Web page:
All of the departments contribute in some way to the equipment of the institution, and are in most cases a source of income to the student as well as a means of training.
The North Alabama Agricultural School at Athens has a course of studies which is designed as a preparation for the Auburn college. The faculty consists of the principal and two professors.
At Abbeville is located the Southeast Alabama Agricultural School. In all there are five teachers, and the school is preparatory for the college at Auburn..
At Tucson there has been recently organized an agricultural university. Courses of study are not yet announced.
The Arkansas Industrial University, a state institution, is located at Fayetteville.
There are twenty-five in the teaching staff, and there are eight courses of study. The agricultural course of four years leads up to the degree of bachelor of scientific agriculture. There is also a two year's course in agriculture, but leading to no degree. The degree of mechanical engineer is conferred on students who have pursued a four years' course in that branch. The two years' manual training course does not entitle one to a degree. A four years' course in civil engineering leads to the degree of civil engineer, a scientific course of the same duration leads to the degree of bachelor of science, and a classical course of four years leads to the degree of bachelor of arts. There is, besides, a normal course of two years leading to a certificate of proficiency.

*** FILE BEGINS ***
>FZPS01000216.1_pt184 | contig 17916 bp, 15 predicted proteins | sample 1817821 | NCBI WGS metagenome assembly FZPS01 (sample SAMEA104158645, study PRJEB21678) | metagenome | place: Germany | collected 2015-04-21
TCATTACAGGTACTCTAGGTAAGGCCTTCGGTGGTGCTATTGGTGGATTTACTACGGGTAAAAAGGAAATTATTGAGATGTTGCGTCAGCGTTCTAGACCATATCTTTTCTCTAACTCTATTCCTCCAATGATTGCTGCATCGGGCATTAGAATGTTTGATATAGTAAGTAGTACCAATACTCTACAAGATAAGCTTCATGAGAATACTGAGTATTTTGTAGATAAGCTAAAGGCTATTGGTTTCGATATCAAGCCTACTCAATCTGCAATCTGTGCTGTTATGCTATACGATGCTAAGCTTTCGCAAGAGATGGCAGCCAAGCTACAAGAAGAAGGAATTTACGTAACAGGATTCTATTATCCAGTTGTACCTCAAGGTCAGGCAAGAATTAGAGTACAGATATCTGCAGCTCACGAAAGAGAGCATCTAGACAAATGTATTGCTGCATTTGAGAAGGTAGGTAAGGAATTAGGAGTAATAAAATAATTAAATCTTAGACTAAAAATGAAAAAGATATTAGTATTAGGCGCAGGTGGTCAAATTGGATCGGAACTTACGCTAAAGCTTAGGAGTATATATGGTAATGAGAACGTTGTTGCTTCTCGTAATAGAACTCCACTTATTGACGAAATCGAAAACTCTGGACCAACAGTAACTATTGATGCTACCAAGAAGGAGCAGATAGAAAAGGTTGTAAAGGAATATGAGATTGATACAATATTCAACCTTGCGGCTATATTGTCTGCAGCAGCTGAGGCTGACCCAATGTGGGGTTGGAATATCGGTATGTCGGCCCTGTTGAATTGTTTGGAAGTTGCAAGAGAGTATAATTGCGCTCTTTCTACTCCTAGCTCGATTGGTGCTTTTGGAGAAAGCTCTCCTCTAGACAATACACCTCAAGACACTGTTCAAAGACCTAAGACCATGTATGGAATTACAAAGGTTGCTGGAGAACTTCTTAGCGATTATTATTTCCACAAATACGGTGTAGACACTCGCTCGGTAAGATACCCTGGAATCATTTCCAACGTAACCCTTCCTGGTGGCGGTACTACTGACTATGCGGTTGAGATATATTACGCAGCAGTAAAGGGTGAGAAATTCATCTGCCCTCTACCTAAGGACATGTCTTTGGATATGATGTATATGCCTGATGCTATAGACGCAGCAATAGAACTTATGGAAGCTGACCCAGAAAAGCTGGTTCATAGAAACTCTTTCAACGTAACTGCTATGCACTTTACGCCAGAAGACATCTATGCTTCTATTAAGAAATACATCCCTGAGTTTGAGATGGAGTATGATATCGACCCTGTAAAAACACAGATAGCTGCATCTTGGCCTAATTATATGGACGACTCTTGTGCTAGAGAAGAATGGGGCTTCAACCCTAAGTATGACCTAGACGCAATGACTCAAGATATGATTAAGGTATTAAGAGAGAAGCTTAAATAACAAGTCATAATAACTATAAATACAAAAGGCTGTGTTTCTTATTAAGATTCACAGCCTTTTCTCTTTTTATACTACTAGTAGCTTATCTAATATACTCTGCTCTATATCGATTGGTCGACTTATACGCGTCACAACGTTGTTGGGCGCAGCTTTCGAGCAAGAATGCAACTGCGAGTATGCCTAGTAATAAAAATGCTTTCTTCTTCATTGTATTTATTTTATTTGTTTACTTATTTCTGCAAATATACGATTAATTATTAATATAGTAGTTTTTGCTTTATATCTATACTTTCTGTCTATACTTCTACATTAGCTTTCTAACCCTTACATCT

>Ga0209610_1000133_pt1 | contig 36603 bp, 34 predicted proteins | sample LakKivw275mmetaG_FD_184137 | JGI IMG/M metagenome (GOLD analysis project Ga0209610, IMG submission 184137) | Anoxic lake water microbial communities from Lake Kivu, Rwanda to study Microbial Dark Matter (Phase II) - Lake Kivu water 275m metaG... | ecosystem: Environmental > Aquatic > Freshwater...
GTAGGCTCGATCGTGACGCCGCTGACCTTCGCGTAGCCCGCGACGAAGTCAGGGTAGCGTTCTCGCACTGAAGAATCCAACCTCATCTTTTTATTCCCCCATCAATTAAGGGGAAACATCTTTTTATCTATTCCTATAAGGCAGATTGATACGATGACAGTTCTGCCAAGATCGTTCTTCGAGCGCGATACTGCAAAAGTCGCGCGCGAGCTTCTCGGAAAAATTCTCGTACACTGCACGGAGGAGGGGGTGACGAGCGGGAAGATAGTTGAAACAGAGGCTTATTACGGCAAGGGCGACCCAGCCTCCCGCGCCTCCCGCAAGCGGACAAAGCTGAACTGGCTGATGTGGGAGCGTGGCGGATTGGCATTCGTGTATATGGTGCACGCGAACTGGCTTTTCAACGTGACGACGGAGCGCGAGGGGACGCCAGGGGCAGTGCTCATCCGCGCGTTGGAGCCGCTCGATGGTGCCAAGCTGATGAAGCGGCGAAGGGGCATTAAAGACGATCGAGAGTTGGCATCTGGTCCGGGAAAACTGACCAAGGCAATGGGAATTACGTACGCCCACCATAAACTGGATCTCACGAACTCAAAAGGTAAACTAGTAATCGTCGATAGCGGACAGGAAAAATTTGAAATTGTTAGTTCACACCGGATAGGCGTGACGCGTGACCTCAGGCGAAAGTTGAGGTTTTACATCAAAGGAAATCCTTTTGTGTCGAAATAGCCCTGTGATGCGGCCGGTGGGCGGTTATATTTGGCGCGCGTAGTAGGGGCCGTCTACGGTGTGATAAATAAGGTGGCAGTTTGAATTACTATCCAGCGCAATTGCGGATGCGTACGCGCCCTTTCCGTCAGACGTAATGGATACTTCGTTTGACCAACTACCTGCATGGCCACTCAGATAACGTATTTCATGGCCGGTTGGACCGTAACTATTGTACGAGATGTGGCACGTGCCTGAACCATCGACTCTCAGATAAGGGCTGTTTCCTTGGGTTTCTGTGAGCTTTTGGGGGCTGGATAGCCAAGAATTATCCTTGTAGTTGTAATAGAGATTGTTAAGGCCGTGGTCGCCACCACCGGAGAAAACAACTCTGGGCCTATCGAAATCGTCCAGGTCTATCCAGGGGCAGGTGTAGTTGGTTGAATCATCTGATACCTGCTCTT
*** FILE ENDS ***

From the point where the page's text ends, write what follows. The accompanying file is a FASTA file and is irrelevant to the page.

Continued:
A course of manual training has recently been established, extend ing through the four years of collegiate study, and in close relation with the theoretical teaching. Five hours a week are given to drawing and ten hours a week to the shop work. The subjects taught in the training shops are carpentry and joinery, wood turning, cabinetmaking, patternmaking, foundery work, forging, metal fitting, machine tool wook, and care of steam machinery.
The equipment of the training shops is excellent. In the wood working shop there are 18 benches with tools, 7 turning lathes, circular saw, scroll saw, band saw, planing machine, etc. The forge shop has 9 forges and all needed appliances. The machine shops have 13 benches with vises, sets of tools, etc. The foundery has a Collan cupola with a capacity of a ton of iron.
Seventy-five students can be accommodated in the shops at one time, divided among the rooms as follows: Wood working room.
24 Metal working room